Federal Judge Provides Certainty to Voters, Strikes Down Middle-of-Election Rule Change
Judge: “At bottom, the [Board of Elections] has ignored the statutory scheme and arbitrarily created multiple, disparate regimes under which North Carolina voters cast absentee ballots…”
Board actions “undermine confidence and create confusion”
Raleigh, N.C. — Federal Judge James Dever today issued a temporary restraining order blocking the N.C. State Board of Elections and Attorney General Josh Stein’s secretive settlement with Democratic Party super-lawyer Marc Elias that changes election law in the middle of the election.
Senate Leader Phil Berger (R-Rockingham) said, “A bipartisan supermajority agreed on the law governing this election months ago. The secretive effort by Attorney General Josh Stein and the N.C. State Board of Elections to rewrite that law while voting is underway was wrong, inappropriate, and created chaos.”
Sen. Berger continued, “Judge Dever restored sanity into this election by temporarily blocking the eleventh-hour rule changes to undo absentee ballot fraud protections. This is a win for every voter in the state who would prefer not to see the Board of Elections change the rules of the game after it’s already started.”
Judge Dever blocked the terms of the Board of Elections’ secretive settlement agreement through Oct. 16 and transferred the case to Judge William Osteen. The Board of Elections and Attorney General Stein had claimed that their secretive settlement agreement to undo absentee ballot fraud protections was actually to comply with an Aug. 4 ruling from Judge Osteen. But last week, Judge Osteen rebuked the Board and Attorney General Stein, calling their action “unacceptable” and “of significant concern.”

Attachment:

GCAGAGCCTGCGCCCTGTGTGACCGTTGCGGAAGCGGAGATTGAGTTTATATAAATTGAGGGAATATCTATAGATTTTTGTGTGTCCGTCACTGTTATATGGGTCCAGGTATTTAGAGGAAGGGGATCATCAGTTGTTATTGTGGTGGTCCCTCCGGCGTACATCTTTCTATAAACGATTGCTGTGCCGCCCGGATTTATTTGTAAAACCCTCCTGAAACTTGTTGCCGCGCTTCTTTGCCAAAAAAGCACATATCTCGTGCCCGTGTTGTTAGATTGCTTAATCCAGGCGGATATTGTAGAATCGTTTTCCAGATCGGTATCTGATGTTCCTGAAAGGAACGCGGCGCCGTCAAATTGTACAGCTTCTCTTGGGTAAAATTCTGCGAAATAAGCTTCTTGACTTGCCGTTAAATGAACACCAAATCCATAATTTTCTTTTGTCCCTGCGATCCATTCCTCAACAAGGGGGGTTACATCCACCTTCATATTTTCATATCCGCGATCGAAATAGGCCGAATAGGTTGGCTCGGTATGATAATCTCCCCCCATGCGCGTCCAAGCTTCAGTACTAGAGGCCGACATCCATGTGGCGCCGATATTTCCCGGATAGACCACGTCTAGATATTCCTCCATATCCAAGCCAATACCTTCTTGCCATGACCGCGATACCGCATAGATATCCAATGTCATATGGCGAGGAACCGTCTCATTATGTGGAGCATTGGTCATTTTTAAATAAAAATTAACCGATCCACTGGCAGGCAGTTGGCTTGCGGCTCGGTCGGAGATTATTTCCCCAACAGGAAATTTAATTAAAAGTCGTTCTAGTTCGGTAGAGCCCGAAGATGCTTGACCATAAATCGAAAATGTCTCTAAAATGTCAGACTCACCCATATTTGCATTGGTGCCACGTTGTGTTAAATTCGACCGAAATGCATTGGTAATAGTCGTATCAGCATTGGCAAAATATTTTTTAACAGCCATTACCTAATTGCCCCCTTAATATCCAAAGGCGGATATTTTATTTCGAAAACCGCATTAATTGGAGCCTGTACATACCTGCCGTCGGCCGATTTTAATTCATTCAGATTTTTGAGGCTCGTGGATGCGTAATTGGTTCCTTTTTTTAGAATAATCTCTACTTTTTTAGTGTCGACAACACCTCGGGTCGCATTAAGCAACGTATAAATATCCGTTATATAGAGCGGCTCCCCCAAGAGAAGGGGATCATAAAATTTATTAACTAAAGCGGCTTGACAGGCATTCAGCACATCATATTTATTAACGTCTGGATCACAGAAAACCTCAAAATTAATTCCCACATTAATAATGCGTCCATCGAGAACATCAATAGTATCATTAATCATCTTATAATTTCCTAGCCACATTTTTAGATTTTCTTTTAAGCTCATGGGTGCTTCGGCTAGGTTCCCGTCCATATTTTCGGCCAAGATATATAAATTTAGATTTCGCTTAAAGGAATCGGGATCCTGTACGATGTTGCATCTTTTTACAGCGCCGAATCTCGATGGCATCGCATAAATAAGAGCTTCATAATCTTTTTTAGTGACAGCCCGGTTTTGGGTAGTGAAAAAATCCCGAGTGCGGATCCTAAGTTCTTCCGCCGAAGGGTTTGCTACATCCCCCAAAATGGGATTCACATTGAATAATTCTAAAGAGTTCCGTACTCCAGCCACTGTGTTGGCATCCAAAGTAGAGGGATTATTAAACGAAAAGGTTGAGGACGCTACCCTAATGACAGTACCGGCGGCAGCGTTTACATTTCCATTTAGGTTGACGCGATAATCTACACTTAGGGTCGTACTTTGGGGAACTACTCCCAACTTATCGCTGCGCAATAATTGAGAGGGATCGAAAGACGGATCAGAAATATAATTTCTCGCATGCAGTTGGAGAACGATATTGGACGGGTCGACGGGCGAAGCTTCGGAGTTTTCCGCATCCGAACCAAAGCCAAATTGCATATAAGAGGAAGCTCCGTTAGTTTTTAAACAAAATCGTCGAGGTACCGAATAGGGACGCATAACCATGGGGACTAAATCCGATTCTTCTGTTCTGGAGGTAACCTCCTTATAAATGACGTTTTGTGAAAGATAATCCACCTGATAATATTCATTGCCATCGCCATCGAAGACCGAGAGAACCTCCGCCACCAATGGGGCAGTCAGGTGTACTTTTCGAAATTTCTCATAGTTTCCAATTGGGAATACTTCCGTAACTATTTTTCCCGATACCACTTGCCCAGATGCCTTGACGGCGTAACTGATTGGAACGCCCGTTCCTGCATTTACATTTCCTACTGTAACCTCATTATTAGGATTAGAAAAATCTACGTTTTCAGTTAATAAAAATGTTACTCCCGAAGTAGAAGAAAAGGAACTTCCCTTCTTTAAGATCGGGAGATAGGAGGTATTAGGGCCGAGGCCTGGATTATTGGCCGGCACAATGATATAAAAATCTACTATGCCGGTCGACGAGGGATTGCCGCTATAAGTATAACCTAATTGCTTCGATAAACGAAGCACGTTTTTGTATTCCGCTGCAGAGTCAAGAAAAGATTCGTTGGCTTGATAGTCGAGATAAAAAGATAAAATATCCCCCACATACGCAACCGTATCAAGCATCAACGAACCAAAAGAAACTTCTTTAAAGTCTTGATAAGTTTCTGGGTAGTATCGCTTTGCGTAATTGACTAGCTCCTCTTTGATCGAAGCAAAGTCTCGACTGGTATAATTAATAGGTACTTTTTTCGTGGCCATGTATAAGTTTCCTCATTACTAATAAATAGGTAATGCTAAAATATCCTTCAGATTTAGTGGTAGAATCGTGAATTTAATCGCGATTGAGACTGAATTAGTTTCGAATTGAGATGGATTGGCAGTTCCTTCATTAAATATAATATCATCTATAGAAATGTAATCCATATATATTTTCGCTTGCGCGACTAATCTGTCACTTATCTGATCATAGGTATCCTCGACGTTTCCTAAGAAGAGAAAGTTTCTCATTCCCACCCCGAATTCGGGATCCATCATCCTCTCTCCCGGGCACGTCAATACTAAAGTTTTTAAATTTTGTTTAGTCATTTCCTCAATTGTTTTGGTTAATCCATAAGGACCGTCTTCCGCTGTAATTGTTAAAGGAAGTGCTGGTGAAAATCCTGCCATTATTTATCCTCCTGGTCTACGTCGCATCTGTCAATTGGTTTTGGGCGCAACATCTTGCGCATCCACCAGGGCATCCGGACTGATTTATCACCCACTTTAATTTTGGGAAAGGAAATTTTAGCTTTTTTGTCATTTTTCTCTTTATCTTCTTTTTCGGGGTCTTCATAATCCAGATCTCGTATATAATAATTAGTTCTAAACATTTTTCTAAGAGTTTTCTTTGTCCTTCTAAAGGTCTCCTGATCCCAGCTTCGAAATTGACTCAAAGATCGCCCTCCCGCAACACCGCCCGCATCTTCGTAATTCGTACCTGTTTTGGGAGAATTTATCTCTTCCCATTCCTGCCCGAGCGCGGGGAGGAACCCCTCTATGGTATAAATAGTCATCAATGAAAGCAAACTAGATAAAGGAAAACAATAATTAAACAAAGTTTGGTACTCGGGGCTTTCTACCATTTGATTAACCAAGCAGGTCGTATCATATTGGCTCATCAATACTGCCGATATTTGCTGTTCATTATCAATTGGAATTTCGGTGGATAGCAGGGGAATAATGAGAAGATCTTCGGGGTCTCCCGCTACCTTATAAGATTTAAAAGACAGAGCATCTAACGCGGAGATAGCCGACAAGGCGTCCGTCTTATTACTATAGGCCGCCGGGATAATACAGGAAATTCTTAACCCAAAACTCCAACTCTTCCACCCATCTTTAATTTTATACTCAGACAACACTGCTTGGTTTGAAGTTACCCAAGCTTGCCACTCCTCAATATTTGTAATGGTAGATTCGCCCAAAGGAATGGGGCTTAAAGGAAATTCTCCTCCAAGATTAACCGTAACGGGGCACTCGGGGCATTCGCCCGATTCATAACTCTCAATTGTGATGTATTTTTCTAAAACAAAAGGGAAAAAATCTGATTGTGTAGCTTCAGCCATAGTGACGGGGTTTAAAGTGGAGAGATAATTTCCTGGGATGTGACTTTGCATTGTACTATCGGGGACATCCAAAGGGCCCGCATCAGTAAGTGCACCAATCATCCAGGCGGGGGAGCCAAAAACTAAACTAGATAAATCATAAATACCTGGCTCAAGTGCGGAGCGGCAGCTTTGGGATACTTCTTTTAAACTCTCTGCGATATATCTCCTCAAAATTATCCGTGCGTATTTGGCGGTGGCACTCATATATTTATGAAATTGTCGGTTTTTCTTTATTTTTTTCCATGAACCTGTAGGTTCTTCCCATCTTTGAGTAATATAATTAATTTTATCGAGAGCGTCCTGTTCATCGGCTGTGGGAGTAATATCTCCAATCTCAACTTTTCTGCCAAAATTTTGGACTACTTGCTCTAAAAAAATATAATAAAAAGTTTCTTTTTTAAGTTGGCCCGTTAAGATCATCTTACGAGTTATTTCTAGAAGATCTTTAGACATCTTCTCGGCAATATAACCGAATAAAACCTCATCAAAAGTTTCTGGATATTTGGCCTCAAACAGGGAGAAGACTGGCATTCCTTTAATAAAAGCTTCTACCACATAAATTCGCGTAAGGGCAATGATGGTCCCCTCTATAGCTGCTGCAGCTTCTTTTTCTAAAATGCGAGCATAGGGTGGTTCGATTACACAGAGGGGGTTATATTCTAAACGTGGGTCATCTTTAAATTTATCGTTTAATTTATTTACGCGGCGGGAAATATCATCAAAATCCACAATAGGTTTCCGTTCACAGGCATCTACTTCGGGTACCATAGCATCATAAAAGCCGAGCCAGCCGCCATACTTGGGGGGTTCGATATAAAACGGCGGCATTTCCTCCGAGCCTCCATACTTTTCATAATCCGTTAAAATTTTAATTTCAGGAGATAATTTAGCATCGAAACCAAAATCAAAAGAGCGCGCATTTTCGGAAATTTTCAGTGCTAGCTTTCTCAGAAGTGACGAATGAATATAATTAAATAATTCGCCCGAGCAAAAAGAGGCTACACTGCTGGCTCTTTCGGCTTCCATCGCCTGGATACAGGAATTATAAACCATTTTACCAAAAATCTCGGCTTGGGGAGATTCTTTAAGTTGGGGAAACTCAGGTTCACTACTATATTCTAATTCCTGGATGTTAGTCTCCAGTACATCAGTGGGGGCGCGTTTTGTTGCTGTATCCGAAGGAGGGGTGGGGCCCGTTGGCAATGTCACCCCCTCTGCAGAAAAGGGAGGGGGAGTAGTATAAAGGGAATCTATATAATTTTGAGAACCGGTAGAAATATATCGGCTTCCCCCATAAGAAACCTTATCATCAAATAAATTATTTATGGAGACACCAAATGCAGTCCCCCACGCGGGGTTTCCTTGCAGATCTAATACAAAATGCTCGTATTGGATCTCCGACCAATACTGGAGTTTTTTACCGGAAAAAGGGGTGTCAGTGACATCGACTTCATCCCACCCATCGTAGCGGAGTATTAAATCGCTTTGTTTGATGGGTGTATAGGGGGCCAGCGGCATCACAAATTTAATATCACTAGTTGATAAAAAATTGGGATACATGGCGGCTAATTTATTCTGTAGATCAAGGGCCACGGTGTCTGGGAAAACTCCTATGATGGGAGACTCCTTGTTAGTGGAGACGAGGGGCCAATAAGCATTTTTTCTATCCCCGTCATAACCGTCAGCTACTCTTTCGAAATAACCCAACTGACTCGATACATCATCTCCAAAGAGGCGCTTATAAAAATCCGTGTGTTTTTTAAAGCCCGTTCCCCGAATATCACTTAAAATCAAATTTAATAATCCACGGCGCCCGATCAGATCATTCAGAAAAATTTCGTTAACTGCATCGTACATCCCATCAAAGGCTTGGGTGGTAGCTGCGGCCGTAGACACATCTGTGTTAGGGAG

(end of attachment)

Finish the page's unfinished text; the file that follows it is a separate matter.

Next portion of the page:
Below are excerpts from Judge Dever’s decision this morning. Read the full ruling here.
- “On October 2, 2020, however, after the election started and 319,209 North Carolina voters had cast absentee ballots, the NCSBOE [Board of Elections] materially changed the rules under which the election was taking place.”
- The Board’s rule changes “eliminate the statutory witness requirement, change the statutory dates and method by which absentee ballots are accepted, and change the statutory scheme as to who can deliver absentee ballots.”
- “At bottom, the NCSBOE has ignored the statutory scheme and arbitrarily created multiple, disparate regimes under which North Carolina voters cast absentee ballots…”
- “The NCSBOE inequitably and materially upset the electoral status quo in the middle of an election by issuing the memoranda and giving the memoranda legal effect.”
- “The memoranda, by materially changing the electoral process in the middle of an election after over 300,000 people have voted, undermines that confidence and creates confusion…”